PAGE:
It doesn’t feel as if much positive has been happening in the call centre recently. The relationship between me and my manager appears to have deteriorated so much that I really don’t know if I’ll even be able to set foot in the call-centre again. I’ve not given up on call centres completely though. In fact I’ve got an interview at another call-centre coming up shortly. To be sure I would love to try something else, but it seems that at the moment so many people are chasing so few jobs – the last call centre job I applied for, at a voluntary organisations call-centre, had 180 applicants and I was told that whilst I was longlisted I did not make the final shortlist of 8 as though I had lots of call-centre experience I didn’t have experience specific to their operation which other applicants did. A lot of this competition was due to recent lay-offs in similar kinds of organisations and it left me wondering just how tough things are as I’m sure last time I was actively job seeking a relatively good, but unglamorous, call-centre job would attract 25-30 applications.

My call-centre has never bothered much with applications. Like everyone else I got the job through the friends and family system. No interview required. I was just handed a job based on the recommendation of a friend. It still works like that with top-up’s drafted in from agencies. We’ve just had a new crop of newbies who are I’m told mainly associates of my manager, in fact all the new staff taken on since her arrival have been connected to her in some way either friends, or former colleagues. Someone wondered just how she knew so many people who are out of work.

It’s always strange to see newbies arrive. They tend to come in batches; in threes, or fours. They are wearing their smartest clothes eager to make a good impression and shift around nervously as they wait to be told where to go and what to do. No one knows the rules yet, they do not know how far they can or can’t go so all are set to a generic best-behaviour setting. I wonder what they are thinking, what they make of this dull grey room with its incessantly ringing phones whether they’re freaked out by the strange juxtaposition of Marilyn and the Penguins, or if they’re just grateful to be here.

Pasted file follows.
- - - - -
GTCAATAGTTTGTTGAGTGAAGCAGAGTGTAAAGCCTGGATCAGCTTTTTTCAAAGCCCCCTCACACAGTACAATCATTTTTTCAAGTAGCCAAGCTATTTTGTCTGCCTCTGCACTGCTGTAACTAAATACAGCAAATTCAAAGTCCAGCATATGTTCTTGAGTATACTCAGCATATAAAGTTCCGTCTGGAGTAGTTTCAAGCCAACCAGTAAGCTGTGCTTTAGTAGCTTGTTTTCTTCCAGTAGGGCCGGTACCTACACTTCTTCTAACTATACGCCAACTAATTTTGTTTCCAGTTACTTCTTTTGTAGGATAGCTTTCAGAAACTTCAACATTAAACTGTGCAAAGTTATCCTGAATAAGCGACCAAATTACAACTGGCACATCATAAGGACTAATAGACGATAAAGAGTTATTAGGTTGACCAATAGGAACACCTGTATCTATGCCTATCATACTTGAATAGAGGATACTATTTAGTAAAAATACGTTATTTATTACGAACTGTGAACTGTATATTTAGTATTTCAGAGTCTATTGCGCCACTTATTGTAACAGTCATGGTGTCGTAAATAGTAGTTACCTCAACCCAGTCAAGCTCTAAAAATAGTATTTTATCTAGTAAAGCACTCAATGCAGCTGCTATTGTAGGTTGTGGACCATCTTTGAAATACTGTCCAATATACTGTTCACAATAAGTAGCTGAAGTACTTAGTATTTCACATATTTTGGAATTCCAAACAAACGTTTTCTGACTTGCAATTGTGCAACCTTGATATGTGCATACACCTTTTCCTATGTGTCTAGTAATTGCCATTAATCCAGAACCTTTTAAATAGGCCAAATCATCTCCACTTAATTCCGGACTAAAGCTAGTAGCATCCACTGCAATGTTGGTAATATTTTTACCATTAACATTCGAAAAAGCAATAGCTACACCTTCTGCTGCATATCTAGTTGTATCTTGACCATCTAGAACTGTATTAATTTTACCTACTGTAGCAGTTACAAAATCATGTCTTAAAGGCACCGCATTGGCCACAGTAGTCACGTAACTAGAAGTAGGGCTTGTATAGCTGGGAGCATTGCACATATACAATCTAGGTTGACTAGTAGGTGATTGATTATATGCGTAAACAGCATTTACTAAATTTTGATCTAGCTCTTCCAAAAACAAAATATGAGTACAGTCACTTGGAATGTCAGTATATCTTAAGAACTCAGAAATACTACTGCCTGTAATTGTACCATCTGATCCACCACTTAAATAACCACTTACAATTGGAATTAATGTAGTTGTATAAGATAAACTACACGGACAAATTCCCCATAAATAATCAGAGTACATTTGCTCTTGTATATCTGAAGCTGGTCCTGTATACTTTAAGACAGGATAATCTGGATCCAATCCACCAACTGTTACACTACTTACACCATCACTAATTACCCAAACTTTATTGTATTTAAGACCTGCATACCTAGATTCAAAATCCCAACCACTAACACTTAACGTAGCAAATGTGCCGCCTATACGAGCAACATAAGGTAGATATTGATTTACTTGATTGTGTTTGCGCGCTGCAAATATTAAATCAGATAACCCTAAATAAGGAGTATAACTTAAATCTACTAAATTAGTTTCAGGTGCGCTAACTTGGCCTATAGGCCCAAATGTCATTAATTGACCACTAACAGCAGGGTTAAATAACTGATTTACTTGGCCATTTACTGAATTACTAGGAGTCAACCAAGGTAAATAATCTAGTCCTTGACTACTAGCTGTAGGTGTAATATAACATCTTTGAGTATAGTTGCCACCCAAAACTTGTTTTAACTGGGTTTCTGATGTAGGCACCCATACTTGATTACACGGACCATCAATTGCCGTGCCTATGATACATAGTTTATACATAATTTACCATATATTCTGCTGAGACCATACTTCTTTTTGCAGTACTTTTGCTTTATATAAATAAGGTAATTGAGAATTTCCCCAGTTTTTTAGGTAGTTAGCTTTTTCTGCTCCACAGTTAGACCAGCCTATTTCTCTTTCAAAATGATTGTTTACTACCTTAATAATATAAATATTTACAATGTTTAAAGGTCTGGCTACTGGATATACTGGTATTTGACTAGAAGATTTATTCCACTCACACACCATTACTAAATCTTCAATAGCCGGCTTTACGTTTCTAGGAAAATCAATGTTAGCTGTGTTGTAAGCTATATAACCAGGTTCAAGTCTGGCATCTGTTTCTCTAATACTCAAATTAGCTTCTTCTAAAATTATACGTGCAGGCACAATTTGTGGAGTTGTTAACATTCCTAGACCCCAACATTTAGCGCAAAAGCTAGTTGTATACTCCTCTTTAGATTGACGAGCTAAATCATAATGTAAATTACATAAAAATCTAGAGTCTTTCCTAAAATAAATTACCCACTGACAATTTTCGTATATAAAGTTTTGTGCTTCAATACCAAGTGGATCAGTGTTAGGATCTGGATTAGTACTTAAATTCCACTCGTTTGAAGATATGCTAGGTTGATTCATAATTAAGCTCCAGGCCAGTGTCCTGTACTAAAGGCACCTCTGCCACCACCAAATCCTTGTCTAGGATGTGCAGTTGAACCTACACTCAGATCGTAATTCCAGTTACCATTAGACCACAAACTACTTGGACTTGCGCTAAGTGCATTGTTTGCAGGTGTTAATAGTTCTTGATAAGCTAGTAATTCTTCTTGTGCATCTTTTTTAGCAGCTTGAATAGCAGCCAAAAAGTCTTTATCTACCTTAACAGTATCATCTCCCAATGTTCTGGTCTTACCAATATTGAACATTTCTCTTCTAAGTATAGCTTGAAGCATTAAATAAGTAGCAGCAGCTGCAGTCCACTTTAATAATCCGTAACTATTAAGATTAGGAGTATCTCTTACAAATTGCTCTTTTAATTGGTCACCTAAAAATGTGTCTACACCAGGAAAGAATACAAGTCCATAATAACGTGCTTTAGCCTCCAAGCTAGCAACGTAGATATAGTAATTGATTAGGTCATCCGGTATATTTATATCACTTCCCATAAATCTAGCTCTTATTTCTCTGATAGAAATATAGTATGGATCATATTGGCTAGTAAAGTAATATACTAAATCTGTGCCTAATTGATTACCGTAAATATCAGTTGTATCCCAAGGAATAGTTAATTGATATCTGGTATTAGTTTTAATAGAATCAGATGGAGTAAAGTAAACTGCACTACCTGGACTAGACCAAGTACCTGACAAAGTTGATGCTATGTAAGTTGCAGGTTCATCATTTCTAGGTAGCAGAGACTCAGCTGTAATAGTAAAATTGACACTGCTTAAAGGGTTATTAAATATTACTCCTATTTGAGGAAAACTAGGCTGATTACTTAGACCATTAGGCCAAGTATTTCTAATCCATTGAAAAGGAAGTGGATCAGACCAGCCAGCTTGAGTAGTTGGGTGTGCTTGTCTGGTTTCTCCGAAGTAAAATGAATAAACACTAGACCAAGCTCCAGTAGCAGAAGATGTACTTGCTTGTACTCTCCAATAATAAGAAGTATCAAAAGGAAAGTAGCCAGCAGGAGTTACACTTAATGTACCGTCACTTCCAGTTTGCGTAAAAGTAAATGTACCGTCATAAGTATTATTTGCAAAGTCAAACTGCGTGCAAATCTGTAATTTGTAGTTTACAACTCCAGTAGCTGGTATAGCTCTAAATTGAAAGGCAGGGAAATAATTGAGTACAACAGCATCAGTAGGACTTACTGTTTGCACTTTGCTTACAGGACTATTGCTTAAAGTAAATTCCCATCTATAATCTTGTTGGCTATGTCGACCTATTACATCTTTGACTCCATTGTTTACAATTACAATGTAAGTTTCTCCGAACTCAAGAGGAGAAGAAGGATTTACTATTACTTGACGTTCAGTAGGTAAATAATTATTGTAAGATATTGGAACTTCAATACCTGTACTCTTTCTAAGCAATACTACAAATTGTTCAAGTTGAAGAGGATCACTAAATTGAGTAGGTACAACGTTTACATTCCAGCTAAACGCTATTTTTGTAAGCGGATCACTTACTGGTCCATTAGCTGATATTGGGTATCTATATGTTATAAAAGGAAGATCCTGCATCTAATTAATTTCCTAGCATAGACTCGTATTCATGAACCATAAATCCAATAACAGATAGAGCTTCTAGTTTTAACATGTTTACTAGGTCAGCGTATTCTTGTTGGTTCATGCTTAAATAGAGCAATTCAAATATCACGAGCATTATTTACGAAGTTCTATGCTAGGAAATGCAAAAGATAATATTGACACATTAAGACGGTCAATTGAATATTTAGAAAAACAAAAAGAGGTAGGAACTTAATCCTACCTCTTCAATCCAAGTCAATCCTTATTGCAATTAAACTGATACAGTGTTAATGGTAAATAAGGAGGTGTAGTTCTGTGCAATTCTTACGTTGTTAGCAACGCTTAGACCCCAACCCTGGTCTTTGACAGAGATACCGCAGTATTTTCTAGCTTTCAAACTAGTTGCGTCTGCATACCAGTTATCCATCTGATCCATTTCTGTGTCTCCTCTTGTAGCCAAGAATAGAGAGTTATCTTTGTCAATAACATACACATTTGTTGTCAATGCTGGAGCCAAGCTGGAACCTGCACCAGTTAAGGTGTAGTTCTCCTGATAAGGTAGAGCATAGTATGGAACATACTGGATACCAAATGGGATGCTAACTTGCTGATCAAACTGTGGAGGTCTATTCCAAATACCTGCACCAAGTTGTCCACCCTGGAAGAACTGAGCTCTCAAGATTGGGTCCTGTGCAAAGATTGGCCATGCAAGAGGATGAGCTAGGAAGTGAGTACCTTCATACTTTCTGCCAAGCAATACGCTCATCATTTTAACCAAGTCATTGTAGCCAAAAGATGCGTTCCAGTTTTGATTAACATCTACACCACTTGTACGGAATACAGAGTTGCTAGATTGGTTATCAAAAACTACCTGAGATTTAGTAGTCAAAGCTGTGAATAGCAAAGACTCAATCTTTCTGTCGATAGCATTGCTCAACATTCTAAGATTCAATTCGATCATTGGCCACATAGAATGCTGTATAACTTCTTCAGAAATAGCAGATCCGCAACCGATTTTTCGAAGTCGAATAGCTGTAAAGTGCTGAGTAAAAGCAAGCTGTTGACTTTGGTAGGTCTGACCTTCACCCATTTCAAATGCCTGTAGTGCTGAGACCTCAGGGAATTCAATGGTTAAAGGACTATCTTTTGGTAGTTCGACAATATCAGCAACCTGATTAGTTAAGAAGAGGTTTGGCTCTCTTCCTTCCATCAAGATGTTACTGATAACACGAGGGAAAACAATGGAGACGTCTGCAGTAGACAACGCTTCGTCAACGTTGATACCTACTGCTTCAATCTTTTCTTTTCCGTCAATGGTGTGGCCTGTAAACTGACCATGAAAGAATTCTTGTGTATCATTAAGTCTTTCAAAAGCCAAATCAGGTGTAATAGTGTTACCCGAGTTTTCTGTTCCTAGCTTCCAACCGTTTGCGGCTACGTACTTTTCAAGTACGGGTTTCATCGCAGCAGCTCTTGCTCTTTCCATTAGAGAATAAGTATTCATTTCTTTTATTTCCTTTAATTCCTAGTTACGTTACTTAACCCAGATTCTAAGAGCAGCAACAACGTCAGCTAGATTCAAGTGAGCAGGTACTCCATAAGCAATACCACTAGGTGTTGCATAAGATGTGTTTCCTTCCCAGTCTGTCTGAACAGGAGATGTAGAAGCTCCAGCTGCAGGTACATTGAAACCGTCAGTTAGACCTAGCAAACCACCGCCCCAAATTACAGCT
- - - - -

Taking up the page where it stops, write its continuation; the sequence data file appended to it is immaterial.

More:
I’ve been told that one time this one newbie just got up announced he was taking a cigarette break and just kept on walking. I’d like to shake his hand.  Most people stick around until the pre-christmas cull. The cull itself always strikes me as an act of unspeakable cruelty. Come in and be worked to the bone taking crap helping us and our clients make a large profit over the Christmas rush- then two weeks before Christmas itself you’re let go; left to scrape through, probably at least until things open up again in the New Year, without so much as a Christmas card. Scrooge would no doubt approve of such callous actions.

The newbies come in all ages. There seems to be little to connect them, some 17 years old in their first real job and some who look as if they are within touching distance of retirement a lifetime of work behind them. These older ones interest me the most. Just what malady has led to them washing up here?  One of the latest batch especially stuck out. A wiry grey haired lady in a two-piece black business suit and administrators spectacles. I imagined that she had been a civil-servant who had volunteered to take redundancy and was serving time until her pension kicked in.